A single call to the World Horse Welfare’s UK Welfare Line by a concerned member of the public led to 32 horses being taken into their care, and around 100 more being taken in by other charities.
The horses were all unhandled, and their rehabilitation has taken time, but now their futures are bright. Two of the 32 horses taken in by World Horse Welfare were Clio and Astra, a pair of unhandled yearling fillies who came to the charity’s Hall Farm Rescue and Rehoming Centre in Norfolk. When they arrived both ponies were underweight, suffering from worms and very scared of people but their grooms worked tirelessly to gain their trust and the pair have been completely transformed from the timid scraps they arrived as.
As their rehabilitation progressed, Clio and Astra proved to be bright, enquiring ponies, despite their terrible start in life. Eventually, they were ready to rehome for youngster handling, and both Clio and Astra received a lot of interest through the charity’s online rehoming site and are now happily rehomed with their new families to continue learning about life.
The start of this heart-warming journey for Clio and Astra began when a concerned member of the public phoned the UK Welfare Line about a group of horses, and other animals, at a large site by the M25. One of World Horse Welfare’s Field Officers, Becky Bedson, attended the site and found a very large group of horses in need of help as the owners were no longer able to cope.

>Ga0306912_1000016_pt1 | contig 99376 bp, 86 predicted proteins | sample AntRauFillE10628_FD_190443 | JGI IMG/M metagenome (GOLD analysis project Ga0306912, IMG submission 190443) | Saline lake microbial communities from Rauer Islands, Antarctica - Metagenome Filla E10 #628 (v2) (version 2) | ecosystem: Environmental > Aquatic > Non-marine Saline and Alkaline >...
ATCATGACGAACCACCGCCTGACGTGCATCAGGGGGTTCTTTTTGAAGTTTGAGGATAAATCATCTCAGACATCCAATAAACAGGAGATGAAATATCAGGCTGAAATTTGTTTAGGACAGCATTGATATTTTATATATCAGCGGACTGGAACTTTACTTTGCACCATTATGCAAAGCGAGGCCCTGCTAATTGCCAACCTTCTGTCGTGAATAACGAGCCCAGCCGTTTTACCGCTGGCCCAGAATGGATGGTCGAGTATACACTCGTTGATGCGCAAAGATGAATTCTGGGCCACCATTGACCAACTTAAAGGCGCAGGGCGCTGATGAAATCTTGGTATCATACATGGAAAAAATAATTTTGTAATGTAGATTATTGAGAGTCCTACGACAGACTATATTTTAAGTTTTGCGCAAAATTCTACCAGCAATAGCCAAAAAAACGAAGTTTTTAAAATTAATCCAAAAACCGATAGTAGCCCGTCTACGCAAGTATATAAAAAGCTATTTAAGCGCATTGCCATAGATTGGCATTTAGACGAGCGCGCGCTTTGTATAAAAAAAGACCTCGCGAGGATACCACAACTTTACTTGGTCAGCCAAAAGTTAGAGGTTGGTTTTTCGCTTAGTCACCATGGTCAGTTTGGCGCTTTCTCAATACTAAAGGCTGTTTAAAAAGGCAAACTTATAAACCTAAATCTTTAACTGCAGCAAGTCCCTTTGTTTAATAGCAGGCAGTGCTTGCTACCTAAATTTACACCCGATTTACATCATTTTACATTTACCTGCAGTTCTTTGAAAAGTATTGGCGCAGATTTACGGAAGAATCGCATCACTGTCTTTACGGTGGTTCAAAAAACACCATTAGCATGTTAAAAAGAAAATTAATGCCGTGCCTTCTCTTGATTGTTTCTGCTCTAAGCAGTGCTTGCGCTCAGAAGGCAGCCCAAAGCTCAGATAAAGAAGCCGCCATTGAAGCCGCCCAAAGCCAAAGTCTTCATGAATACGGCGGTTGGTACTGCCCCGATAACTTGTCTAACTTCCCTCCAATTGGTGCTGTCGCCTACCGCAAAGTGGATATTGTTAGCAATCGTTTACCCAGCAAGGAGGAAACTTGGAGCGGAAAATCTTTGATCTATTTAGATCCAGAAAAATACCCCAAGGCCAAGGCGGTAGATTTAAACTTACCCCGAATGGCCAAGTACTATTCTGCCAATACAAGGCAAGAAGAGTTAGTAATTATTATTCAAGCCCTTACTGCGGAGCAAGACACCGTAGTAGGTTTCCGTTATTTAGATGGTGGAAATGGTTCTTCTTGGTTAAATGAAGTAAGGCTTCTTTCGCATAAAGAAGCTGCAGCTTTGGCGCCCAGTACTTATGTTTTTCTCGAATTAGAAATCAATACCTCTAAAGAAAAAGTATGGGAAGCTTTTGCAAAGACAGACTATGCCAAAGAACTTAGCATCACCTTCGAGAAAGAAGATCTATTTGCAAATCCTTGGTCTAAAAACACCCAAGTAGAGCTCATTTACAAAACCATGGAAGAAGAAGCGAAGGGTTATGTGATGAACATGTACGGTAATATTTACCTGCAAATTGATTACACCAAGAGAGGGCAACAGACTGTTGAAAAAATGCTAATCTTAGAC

Becky, and fellow Field Officer Chris Shaw, worked hard to gain the owners’ cooperation and co-ordinated a multi-agency operation to remove over 130 horses from the property to safety. Due to the large number of animals involved - as we are seeing in an increasing number of rescues - the removal operation, financing the operation, providing transport and finding space to take in the animals relied on cooperation between World Horse Welfare and a number of other NEWC (National Equine Welfare Council) member organisations, large and small, including British Horse Society, Blue Cross, Bransby Horses, Essex Horse & Pony Protection Society, HAPPA, The Horse Trust, Redwings, RSPCA, The Donkey Sanctuary and Thornberry Animal Sanctuary.
Eleven of the rescued horses came into the care of World Horse Welfare’s Glenda Spooner Farm Rescue and Rehoming Centre in Somerset and another 21, including Clio and Astra, came to Hall Farm; the others were distributed among the other rescue organisations. The majority of these horses were completely unhandled and very nervous, and many had numerous health problems. Many of the mares were pregnant, which will further add to the numbers of animals needing to be looked after when their foals are born over the coming months.
Becky says: “It was heart-breaking to see how nervous some of these horses were at first – they clearly hadn’t been handled at all and were so scared of humans. Clio and Astra’s transformations are a testament to the dedication and endless patience of their grooms – to see such frightened yearlings blossom into friendly young ponies is just incredible. A call to our Welfare Line really can transform horses’ lives.”
The rehabilitation plan for each horse is individual to their needs and, once ready, they are offered for rehoming. Rehoming an animal from World Horse Welfare creates space at the centres for more horses in need to be taken in.
Many of these horse welfare cases first come to light by a call being made to the confidential UK Welfare Line, 0300 333 6000. If they are concerned about a horse, members of the public can call with first-hand information and the team will collect a number of details and information from each caller which helps to determine whether a Field Officer should attend and how urgently the horse/s in question might need to be seen.
The UK Welfare Line receives thousands of calls each year and World Horse Welfare relies on donations to maintain the line. The charity’s current appeal is asking for caring people to donate just £3 a month to ensure the continuation of the UK Welfare Line and a kinder future for horses and ponies. Visit https://bit.ly/3imOWK3 for more information.